>If they really wanted to deliver a nuke, they'd ship it in on a tramp freighter or submarine, land on some remote area of the coast, and walk the thing in somewhere.

    Since you can't have a colonoscopy and cross a bridge in the US without getting pulled over by DHS, I'm *sure* the above is going to work. You'd much rather have one of your give nukes delivered in 2.5 months, over a route filled with inspections and radiation detectors, than have it delivered in 12 minutes via missle.

    An estimated 1,000,000 people secretly cross the border into the US every year; that's about 2,700 people per day.

    I fear your confidence in the success rate of American border agents is overly optimistic.

  • by MightyYar ( 622222 ) on Thursday January 24, 2013 @02:01PM (#42681697)

    Obama carried out a black-ops strike in a supposedly "friendly" country without informing them at all. That was incredibly brazen. He regularly conducts drone attacks, though it appears always with approval of the countries involved. Nevertheless, it is a fairly aggressive posture. He wasted very little time at all going into Libya.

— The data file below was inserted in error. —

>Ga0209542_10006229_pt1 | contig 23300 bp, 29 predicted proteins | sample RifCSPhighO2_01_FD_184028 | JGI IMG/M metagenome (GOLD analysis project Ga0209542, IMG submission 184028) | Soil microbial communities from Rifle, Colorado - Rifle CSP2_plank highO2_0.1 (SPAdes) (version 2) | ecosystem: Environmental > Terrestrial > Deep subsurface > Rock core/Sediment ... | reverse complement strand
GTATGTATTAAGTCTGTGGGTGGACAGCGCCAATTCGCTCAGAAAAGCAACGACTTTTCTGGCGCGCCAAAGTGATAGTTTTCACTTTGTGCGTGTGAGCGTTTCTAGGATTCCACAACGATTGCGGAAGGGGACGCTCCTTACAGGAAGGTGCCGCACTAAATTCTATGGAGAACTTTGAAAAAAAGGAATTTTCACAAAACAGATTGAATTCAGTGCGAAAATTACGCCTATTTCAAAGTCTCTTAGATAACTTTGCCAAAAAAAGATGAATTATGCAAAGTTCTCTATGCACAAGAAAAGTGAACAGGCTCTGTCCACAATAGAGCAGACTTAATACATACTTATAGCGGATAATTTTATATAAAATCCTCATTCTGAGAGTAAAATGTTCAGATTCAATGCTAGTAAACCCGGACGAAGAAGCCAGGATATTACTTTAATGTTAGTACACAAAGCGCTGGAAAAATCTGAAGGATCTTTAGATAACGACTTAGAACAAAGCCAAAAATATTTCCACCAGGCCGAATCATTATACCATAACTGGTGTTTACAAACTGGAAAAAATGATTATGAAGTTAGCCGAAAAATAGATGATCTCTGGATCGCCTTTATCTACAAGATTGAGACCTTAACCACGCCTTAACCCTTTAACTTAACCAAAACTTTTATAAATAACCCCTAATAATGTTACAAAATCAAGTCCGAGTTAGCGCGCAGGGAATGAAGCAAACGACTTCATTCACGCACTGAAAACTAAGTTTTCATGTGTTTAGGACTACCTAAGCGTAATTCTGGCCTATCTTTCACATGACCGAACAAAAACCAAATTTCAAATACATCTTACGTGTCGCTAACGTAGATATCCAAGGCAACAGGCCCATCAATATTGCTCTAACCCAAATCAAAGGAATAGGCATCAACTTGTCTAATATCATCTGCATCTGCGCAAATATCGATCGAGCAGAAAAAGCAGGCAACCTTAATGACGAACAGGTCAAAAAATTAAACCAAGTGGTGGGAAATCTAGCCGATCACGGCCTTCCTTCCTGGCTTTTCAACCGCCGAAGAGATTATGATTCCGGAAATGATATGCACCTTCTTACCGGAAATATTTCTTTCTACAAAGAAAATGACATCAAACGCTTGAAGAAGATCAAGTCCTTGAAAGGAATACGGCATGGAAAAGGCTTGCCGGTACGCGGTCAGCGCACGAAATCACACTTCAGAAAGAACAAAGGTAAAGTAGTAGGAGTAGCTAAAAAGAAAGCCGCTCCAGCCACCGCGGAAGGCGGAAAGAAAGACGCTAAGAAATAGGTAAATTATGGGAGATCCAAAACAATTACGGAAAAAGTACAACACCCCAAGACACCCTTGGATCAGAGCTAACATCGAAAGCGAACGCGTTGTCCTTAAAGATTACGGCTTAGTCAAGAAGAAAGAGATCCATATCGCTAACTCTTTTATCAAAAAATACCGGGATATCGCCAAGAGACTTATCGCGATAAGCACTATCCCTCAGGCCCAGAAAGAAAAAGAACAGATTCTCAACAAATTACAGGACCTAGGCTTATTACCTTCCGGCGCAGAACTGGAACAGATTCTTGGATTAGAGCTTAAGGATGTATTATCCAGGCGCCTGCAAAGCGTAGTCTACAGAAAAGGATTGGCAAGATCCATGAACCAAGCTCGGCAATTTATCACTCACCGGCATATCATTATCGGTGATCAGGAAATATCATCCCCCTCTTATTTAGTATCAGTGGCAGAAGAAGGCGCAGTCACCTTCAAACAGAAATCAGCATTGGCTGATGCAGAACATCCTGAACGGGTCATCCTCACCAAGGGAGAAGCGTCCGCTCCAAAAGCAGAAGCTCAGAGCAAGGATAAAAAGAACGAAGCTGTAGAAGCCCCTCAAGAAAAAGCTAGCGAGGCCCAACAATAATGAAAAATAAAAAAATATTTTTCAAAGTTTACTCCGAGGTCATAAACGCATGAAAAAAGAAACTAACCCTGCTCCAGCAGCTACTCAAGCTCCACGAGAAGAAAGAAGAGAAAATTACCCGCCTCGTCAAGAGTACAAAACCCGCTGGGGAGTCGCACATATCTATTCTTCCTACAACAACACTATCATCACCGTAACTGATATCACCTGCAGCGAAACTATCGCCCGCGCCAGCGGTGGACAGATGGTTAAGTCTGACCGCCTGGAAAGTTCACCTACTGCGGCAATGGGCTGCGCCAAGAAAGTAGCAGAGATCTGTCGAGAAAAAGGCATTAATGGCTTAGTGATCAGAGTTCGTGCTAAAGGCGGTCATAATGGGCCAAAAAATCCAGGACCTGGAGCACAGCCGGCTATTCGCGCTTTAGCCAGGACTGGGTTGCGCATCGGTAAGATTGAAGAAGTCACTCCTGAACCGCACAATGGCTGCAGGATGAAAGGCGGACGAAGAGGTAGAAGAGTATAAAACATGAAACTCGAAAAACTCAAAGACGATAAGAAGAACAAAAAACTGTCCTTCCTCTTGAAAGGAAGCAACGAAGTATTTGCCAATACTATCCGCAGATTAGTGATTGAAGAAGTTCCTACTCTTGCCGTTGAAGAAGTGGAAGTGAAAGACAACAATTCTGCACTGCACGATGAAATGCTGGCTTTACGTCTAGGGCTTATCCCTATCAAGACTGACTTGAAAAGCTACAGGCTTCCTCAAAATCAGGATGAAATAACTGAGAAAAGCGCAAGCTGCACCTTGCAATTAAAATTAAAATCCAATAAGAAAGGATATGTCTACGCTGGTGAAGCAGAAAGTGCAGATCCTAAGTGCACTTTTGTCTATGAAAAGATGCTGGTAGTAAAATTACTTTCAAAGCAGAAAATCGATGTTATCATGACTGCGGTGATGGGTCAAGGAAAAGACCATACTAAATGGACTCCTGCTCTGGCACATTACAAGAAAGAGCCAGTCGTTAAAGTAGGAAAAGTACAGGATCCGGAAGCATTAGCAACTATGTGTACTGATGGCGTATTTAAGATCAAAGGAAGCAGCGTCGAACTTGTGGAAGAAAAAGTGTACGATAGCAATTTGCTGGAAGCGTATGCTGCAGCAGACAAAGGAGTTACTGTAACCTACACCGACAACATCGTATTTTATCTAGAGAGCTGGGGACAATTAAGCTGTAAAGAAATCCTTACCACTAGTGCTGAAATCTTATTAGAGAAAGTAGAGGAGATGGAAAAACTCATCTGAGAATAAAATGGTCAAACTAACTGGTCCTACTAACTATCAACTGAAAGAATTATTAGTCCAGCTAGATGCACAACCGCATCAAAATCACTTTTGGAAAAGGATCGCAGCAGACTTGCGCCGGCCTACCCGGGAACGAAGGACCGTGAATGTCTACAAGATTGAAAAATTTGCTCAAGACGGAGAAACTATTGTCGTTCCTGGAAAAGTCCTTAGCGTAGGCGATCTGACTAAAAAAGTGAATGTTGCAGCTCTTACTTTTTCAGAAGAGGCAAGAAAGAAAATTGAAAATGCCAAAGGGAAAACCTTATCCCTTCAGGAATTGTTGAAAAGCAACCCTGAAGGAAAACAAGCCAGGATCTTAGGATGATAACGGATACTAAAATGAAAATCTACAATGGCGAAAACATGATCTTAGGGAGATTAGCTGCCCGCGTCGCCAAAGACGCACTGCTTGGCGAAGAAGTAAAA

He might not talk like Bush, but he acts a lot like Bush. The main difference seems to be European acceptance. I don't see anything to make me doubt that he'd respond appropriately.

  • by Nethemas the Great ( 909900 ) on Thursday January 24, 2013 @02:04PM (#42681743)
    You speak like it would be so neat and simple to wipe them from the map. Have you forgotten about China, or the very strong chance they'd shell Seoul--home of some 24 million people--into rubble? As a red blooded American I suppose that doesn't fit your "bring it on", "put a boot in their *ss", "and to hell with the consequences" philosophy. Who cares about a few "slant eyes" right?
  • by Austerity Empowers ( 669817 ) on Thursday January 24, 2013 @02:20PM (#42681969)

    They surely know that we can.

    If a kid with down's syndrome comes up and punches you in the face, you don't beat the shit out of him in response. You gain nothing by such a hollow victory, and you cause more trouble for yourself than you solved.

  • by MightyMartian ( 840721 ) on Thursday January 24, 2013 @02:23PM (#42681995) Journal